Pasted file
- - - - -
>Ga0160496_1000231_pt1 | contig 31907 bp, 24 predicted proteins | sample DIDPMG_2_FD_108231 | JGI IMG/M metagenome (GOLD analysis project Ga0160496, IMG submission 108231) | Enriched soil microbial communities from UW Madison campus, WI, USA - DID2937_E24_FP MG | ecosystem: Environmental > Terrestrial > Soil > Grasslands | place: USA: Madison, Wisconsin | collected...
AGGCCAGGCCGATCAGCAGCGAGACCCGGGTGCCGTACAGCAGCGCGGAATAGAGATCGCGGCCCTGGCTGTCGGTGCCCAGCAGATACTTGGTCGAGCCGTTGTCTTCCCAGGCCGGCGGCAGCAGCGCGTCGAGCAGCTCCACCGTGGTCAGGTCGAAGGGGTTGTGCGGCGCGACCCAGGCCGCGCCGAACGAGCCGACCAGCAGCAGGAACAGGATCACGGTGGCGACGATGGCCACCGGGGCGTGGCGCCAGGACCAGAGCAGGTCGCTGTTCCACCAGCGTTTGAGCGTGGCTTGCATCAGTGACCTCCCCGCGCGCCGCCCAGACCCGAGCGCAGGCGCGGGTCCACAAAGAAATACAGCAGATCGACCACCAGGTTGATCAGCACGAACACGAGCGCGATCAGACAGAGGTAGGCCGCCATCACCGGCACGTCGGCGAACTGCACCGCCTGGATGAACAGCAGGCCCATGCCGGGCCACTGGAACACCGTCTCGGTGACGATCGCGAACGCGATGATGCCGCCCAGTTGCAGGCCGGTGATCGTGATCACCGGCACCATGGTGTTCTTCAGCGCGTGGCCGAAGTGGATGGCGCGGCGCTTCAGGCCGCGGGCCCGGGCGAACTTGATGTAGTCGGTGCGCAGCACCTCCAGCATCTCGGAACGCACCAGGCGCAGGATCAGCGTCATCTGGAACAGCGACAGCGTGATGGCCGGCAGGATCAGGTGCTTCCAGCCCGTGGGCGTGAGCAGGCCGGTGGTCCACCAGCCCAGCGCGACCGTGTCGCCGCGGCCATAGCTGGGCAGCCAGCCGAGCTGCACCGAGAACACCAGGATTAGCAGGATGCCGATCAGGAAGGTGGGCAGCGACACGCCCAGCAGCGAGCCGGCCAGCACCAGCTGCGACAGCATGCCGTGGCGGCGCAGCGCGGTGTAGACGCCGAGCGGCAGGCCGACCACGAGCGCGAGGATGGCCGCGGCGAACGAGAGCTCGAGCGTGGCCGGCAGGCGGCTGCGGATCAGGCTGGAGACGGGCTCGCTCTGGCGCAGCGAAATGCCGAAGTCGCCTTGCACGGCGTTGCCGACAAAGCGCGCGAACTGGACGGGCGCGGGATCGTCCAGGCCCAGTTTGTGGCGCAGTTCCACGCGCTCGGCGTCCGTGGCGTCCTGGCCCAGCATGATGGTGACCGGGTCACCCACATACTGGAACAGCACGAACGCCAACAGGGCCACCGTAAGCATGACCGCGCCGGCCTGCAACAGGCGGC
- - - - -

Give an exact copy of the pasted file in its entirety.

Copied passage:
>Ga0160496_1000231_pt1 | contig 31907 bp, 24 predicted proteins | sample DIDPMG_2_FD_108231 | JGI IMG/M metagenome (GOLD analysis project Ga0160496, IMG submission 108231) | Enriched soil microbial communities from UW Madison campus, WI, USA - DID2937_E24_FP MG | ecosystem: Environmental > Terrestrial > Soil > Grasslands | place: USA: Madison, Wisconsin | collected...
AGGCCAGGCCGATCAGCAGCGAGACCCGGGTGCCGTACAGCAGCGCGGAATAGAGATCGCGGCCCTGGCTGTCGGTGCCCAGCAGATACTTGGTCGAGCCGTTGTCTTCCCAGGCCGGCGGCAGCAGCGCGTCGAGCAGCTCCACCGTGGTCAGGTCGAAGGGGTTGTGCGGCGCGACCCAGGCCGCGCCGAACGAGCCGACCAGCAGCAGGAACAGGATCACGGTGGCGACGATGGCCACCGGGGCGTGGCGCCAGGACCAGAGCAGGTCGCTGTTCCACCAGCGTTTGAGCGTGGCTTGCATCAGTGACCTCCCCGCGCGCCGCCCAGACCCGAGCGCAGGCGCGGGTCCACAAAGAAATACAGCAGATCGACCACCAGGTTGATCAGCACGAACACGAGCGCGATCAGACAGAGGTAGGCCGCCATCACCGGCACGTCGGCGAACTGCACCGCCTGGATGAACAGCAGGCCCATGCCGGGCCACTGGAACACCGTCTCGGTGACGATCGCGAACGCGATGATGCCGCCCAGTTGCAGGCCGGTGATCGTGATCACCGGCACCATGGTGTTCTTCAGCGCGTGGCCGAAGTGGATGGCGCGGCGCTTCAGGCCGCGGGCCCGGGCGAACTTGATGTAGTCGGTGCGCAGCACCTCCAGCATCTCGGAACGCACCAGGCGCAGGATCAGCGTCATCTGGAACAGCGACAGCGTGATGGCCGGCAGGATCAGGTGCTTCCAGCCCGTGGGCGTGAGCAGGCCGGTGGTCCACCAGCCCAGCGCGACCGTGTCGCCGCGGCCATAGCTGGGCAGCCAGCCGAGCTGCACCGAGAACACCAGGATTAGCAGGATGCCGATCAGGAAGGTGGGCAGCGACACGCCCAGCAGCGAGCCGGCCAGCACCAGCTGCGACAGCATGCCGTGGCGGCGCAGCGCGGTGTAGACGCCGAGCGGCAGGCCGACCACGAGCGCGAGGATGGCCGCGGCGAACGAGAGCTCGAGCGTGGCCGGCAGGCGGCTGCGGATCAGGCTGGAGACGGGCTCGCTCTGGCGCAGCGAAATGCCGAAGTCGCCTTGCACGGCGTTGCCGACAAAGCGCGCGAACTGGACGGGCGCGGGATCGTCCAGGCCCAGTTTGTGGCGCAGTTCCACGCGCTCGGCGTCCGTGGCGTCCTGGCCCAGCATGATGGTGACCGGGTCACCCACATACTGGAACAGCACGAACGCCAACAGGGCCACCGTAAGCATGACCGCGCCGGCCTGCAACAGGCGGC